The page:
In Ho Chi Minh City 5,000 AIDS patients get help from the Church
by Nguyen Hung
Despite discrimination by government authorities, priests, men and women religious and lay Catholics share in the important commitment made by Card Pham Minh Man.

Ho Chi Minh City (AsiaNews) – In the city once known as Saigon some 38,000 people are living with AIDS and the Catholic Church is playing an important role in helping them. At least 5,000 are receiving its assistance despite the meagre resources at its disposal and the many difficulties put up by the authorities, a situation which comes close to being outright discrimination.

In Viet Nam AIDS is affecting the whole country. Given the seriousness of the situation Card Pham Minh Man has launched various initiatives and taken several concrete steps. Currently in Ho Chi Minh City, more than five thousand people are benefiting from the assistance provided by priests, men and women religious and lay Catholics.

“We listened to Card Pham Minh Man’s call to get involved in some social projects in poor communities. Right now we are helping people with HIV/AIDS at the Trong Diem Centre,” said Sister Chanh, from the Congregation of Cho Quan Holy Cross Lovers, who is also vice chairperson of the Committee of Pastoral and Social Activities of the Archdiocese of Saigon.

“Though we are enthusiastic in working and providing practical social services to help people, the Trong Diem Centre is not an easy place to work with because it belongs to the state and is run by a government office. Catholics are still discriminated compared to government staff. Different working methods complicate matters and we (Catholics) have no real authority to organise social activities and aid programmes for people.”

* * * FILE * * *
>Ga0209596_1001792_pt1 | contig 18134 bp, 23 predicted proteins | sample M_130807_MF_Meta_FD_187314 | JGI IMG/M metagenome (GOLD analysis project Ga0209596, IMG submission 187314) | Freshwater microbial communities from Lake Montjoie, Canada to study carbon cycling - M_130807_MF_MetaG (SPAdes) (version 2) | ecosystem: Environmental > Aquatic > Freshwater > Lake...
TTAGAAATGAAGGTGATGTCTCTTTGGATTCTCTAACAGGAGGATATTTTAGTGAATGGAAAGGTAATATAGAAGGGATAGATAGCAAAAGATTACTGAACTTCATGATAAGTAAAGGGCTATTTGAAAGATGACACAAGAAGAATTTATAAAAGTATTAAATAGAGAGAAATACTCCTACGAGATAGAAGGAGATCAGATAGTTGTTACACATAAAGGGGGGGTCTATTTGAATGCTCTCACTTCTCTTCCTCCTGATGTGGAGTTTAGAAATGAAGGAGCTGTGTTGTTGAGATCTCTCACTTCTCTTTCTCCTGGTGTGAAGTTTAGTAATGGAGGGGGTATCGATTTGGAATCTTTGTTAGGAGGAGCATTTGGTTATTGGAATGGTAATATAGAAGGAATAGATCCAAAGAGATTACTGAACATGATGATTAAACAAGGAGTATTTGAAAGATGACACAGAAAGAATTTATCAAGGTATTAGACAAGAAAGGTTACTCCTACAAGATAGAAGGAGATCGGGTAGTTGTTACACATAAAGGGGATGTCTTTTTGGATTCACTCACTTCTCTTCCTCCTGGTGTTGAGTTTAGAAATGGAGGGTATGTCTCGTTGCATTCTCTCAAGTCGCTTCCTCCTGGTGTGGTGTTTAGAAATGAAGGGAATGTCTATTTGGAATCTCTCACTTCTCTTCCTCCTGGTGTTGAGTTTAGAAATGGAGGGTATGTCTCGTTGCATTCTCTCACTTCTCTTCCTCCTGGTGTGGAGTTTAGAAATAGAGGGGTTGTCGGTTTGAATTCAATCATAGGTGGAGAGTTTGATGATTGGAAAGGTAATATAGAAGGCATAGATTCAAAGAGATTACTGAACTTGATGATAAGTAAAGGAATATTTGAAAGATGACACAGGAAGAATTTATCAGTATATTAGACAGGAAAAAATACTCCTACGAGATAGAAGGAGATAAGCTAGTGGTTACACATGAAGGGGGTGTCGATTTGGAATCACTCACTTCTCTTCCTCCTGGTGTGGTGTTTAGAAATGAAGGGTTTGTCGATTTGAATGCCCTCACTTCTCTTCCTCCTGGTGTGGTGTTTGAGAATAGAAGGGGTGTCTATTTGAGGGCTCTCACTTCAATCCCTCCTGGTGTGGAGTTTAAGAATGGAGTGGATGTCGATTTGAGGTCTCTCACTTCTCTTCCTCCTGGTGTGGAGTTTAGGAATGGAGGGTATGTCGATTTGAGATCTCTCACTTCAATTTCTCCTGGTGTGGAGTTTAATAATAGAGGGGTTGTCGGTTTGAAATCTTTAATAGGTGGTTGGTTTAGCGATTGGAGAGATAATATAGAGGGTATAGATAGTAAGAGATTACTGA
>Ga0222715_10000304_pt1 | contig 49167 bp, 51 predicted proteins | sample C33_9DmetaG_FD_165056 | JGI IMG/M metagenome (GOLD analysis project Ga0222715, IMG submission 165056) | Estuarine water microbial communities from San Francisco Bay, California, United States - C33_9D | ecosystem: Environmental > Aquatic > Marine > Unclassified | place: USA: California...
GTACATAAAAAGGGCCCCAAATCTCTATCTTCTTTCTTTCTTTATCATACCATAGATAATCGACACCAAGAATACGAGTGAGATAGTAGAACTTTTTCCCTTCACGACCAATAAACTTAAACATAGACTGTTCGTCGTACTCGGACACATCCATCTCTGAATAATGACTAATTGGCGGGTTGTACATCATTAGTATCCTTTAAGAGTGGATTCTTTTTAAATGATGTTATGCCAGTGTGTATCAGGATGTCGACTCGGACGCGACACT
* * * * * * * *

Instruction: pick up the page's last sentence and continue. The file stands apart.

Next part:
“Catholics have also participated in professional social work. The diocese has carried out social activities that involve physical and psychological treatment,’ said Dr John, who lectures at Ho Chi Minh City University and has shared in the social work experience of new priests from the Congregation of Redemptorists.

“In Duc Tin Parish there is a consulting centre where some 200 poor people are helped out each month by four medical doctors,” he explained. “And the government should expand social work services in order to promote better living conditions and a more stable development in the city by giving religions greater opportunities to take part in community development projects.”

In addition to medical and psychological assistance, Catholic social workers promote prevention. There are for instance 65 centres working with street kids, promoting saving and loans projects to help the poor.

“I do not know what I will do when I graduate from the sociology department of Ho Chi Minh Open University,” said Mr Huy, who wants to become a social worker. “We have a lot to study but it is largely theoretical. What is more some Catholic professors must do other jobs because they are discriminated against. When the government violates religious freedom I think about our fundamental human rights.”